local-kiwi-alien

Monday, 19 December 2016

melomakarouna and kourabiethes - Xmas treats

Greek Christmas sweet making

The two 'cookies' that you will find in every greek house at Christmas are melomakarouna (honey biscuits) and kourabiethes (almond biscuits)

We make mounds of them before Christmas and give them away to friends, neighbours and visitors.  Neighbours and friends do the same so we end up with a selection of  sweets baked by local housewives.  I prefer our neighbour Fani's biscuits.  She uses only the best local honey and her almond biscuits are so sweet and delicate they almost fall apart before you get them into your mouth.

The almond biscuits are full of butter.  Sheep's butter.  Sometimes a little too 'sheepy'.  The best butter comes from Kerkyra (Corfu) .  It is a very pale yellow with a grainy texture and is very obviously straight from the stable.  

I prefer Lurpak.  Traditional people however buy their butter by the kilo from the grocer, great spoonfuls squashed into a plastic container.  It must be used as soon as possible before it goes off.

The almonds must be local, even better if they are still in their shells and have to be smashed open.  Only then are you sure they are fresh.  Same with walnuts.   Local runny dark brown honey is used in the syrup of the honey biscuits.  These should be made using only fresh local oil and can be eaten during the Fast.

If you had a death in the family in the last year you should not be doing any baking or fancy cooking.   Friends and family make extra and give them to those in mourning to 'sweeten' the sorrowful house.





Our grandchildren made the sweets this year.  It was all hands in.  The eggs and sugar are beaten with an electric mixer but when the flour is added the volume is too much for  the mixer and it all gets tipped into a big bowl to get worked by hand


These are the honey biscuits.  They are really quite plain when first baked



Then they are dipped into a big pot of honey syrup and come out sweet and syrupy,  to be topped by a mix of nuts and cinnamon.



                           Now they are irresistible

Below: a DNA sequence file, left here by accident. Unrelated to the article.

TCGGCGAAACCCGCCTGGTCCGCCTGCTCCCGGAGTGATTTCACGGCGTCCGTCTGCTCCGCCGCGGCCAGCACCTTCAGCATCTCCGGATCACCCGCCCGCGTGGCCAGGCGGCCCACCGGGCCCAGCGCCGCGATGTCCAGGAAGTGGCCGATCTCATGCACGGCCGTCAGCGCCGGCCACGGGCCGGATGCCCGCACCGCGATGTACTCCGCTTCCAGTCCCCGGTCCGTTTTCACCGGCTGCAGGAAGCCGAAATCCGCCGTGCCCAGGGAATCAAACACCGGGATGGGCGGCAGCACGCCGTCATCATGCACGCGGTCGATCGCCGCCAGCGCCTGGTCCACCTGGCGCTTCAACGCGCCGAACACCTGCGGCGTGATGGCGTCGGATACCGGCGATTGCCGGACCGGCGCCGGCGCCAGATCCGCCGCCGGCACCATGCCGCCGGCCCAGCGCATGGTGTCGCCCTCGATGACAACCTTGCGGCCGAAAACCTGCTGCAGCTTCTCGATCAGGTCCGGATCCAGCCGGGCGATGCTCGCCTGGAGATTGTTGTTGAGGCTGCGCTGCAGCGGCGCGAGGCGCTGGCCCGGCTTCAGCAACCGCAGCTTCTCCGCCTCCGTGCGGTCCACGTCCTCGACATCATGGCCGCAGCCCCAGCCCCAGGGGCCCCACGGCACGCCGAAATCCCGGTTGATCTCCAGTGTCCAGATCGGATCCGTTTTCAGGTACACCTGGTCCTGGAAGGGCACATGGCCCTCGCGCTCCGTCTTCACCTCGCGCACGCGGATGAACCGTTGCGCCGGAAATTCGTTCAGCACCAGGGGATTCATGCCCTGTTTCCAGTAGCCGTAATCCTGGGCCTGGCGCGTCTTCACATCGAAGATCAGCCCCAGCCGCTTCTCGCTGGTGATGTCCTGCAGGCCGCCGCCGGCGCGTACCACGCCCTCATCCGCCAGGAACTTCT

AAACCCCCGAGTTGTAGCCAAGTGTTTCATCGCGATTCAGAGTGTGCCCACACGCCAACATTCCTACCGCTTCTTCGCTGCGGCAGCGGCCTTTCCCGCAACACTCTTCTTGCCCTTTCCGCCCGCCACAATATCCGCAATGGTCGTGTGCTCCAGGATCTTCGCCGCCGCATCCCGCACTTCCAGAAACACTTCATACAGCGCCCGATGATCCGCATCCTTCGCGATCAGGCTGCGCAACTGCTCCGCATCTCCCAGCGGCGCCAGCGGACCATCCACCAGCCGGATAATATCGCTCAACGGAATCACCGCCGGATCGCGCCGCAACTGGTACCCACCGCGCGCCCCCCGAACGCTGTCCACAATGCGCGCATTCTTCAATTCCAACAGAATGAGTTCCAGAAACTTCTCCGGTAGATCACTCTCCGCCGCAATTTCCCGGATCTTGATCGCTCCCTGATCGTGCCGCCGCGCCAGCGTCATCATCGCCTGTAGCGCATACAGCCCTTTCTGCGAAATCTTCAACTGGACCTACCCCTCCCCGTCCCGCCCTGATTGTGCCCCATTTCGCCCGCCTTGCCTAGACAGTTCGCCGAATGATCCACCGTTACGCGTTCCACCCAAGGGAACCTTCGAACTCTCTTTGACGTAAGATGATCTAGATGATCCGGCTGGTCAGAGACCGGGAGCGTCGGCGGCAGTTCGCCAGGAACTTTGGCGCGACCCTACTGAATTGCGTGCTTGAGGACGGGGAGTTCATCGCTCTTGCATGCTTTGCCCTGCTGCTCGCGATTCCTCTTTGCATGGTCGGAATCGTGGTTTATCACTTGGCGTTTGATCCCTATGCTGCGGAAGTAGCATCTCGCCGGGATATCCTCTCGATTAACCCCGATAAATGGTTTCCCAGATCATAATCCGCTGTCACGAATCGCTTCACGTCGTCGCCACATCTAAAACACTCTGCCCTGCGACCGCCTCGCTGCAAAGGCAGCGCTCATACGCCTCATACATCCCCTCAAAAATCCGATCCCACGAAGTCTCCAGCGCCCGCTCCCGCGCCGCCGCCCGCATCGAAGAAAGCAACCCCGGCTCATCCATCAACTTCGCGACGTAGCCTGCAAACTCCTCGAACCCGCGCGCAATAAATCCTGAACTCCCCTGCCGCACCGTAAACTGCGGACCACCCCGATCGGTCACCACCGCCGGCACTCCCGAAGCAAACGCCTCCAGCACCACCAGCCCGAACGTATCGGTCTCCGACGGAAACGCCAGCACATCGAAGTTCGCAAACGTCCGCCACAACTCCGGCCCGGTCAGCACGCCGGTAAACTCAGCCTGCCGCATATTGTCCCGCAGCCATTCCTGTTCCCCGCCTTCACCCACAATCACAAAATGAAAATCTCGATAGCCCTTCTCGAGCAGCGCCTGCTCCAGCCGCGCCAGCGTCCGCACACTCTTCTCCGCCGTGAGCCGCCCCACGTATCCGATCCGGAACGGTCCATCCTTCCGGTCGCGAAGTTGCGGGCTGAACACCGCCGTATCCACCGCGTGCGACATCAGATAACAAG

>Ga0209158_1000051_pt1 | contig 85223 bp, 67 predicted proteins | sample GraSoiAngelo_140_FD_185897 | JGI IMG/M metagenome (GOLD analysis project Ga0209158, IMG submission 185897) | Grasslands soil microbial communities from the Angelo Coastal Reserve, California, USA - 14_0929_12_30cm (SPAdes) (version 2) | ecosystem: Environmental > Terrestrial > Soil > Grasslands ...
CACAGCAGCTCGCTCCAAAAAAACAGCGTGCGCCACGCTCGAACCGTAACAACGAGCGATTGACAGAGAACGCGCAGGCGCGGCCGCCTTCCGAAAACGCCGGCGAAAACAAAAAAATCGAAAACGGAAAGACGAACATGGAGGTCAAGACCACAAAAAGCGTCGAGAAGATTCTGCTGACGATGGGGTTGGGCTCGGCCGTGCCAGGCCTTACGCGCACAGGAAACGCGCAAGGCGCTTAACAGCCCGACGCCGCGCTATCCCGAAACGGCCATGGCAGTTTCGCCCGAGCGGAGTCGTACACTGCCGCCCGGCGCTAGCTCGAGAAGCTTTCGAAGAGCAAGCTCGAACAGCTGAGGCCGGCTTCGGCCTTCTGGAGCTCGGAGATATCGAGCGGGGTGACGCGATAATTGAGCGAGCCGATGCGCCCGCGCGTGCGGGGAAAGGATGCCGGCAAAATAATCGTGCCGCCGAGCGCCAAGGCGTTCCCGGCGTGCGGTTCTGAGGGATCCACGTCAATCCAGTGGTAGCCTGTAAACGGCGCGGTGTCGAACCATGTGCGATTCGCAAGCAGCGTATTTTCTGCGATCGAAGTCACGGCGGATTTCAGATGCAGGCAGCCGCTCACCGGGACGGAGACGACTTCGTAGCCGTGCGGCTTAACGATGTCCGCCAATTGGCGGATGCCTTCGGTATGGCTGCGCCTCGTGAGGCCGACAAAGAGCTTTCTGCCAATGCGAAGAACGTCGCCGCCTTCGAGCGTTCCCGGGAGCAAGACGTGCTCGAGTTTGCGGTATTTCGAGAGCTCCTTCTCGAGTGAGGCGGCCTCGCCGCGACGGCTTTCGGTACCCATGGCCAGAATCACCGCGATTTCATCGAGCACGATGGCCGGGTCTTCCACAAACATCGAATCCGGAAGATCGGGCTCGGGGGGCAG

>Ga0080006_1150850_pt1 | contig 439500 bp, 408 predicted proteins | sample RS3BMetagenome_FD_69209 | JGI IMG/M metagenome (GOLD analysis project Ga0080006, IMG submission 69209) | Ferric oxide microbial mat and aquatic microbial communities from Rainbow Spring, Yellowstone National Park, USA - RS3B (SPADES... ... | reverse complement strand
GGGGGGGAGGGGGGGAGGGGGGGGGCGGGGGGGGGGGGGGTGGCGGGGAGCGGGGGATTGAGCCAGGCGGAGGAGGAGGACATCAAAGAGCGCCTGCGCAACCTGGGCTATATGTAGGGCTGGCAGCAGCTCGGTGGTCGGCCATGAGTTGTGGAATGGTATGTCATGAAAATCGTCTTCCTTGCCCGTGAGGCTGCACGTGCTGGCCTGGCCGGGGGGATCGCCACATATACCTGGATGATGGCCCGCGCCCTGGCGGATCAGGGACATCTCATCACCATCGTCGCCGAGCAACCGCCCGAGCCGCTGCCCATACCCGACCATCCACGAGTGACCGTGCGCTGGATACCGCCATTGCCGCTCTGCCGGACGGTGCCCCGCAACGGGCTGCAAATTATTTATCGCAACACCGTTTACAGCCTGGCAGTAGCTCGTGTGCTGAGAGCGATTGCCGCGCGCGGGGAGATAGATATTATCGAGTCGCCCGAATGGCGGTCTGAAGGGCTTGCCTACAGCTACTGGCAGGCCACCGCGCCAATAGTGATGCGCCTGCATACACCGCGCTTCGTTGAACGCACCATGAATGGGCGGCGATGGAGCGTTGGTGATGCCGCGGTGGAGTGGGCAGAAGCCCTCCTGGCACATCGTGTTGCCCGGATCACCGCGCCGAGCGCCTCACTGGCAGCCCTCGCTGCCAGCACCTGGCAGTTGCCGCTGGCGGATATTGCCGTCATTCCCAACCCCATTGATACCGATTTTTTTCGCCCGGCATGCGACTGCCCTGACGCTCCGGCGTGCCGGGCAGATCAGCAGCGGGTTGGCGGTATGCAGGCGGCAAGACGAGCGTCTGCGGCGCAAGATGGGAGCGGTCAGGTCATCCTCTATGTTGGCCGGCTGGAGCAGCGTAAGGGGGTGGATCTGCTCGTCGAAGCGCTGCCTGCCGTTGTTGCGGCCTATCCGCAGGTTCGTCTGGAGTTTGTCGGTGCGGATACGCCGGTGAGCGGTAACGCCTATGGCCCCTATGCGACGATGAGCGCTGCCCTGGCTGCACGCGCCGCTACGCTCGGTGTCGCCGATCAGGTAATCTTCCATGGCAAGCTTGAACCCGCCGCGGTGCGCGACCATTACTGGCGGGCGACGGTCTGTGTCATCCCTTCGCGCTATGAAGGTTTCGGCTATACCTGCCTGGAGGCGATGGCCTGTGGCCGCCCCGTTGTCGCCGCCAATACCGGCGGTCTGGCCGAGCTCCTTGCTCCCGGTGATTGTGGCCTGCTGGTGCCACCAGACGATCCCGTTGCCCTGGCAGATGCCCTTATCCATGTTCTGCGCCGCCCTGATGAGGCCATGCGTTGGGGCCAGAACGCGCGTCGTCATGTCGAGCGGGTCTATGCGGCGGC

After four big trays of honey biscuits, melomakarouna, it is time for the almond ones, kourabiethes.


Greek vanilla.  The vanilla is a powder which always comes in these white plastic containers with the red lid which will never come off and has to be pulled off with your teeth




Almond biscuits just out of the oven.  Next they are sprinkled with rose water.  Rose water has the most delcious fragrance which wafts around the house and perfumes every corner.  The almond biscuits are then drenched in icing sugar and then it is eating time!  These are my favourite, full of butter, sugar and that seductive rose water scent


This is about half of what we actually made.  Each family took home a mound.  We gave a big plateful to Vaso this morning in return for a bag of big lemons, mandarines and lotus fruit. K has already taken another container full to his widowed friend and another will go tonight to a family down the road.  More will disappear  as I give a few to our english friends and also to the 'carol' singers on Christams Eve.



12 comments:

  1. Those biscuits look delicious although being diabetic and on a gluten free diet most likely out of the question for me. What part of New Zealand did you come from?

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    1. I was brought up in Te Puke. It's a beautiful country!

      Love following your blog

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  2. They all look wonderful; the Greek equivalent of Mince Pies and Christmas Cake.

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    1. Every country seems to have a sweet tradition. It's nice here that they share them with everyone.

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  3. Many years ago I knew a Greek family who would give me a gift of cookies similar to those. They also baked bread and gave some to me. It was all wonderful and very different from the traditional cookies and sweets I was used to. -Jenn

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  4. Interesting reading about you Christmas cards customs LA. I believe they were invented by the Victorians to be sent to people you don't see at Christmas. In Ireland it's common not to send Christmas cards if you have lost somebody that year.

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    1. I used to send a lot of cards but now send half a dozen to people I don't have contact with over the net.....not many of those these days

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  5. I nearly licked the screen. they look so yummy

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    1. This comment has been removed by the author.

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    2. Next time you come to Greece! Till then, just enjoy those mince pies.

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  6. I love them
    Might have to travel to the Greek precent and get me some lol
    Feeling peckish now

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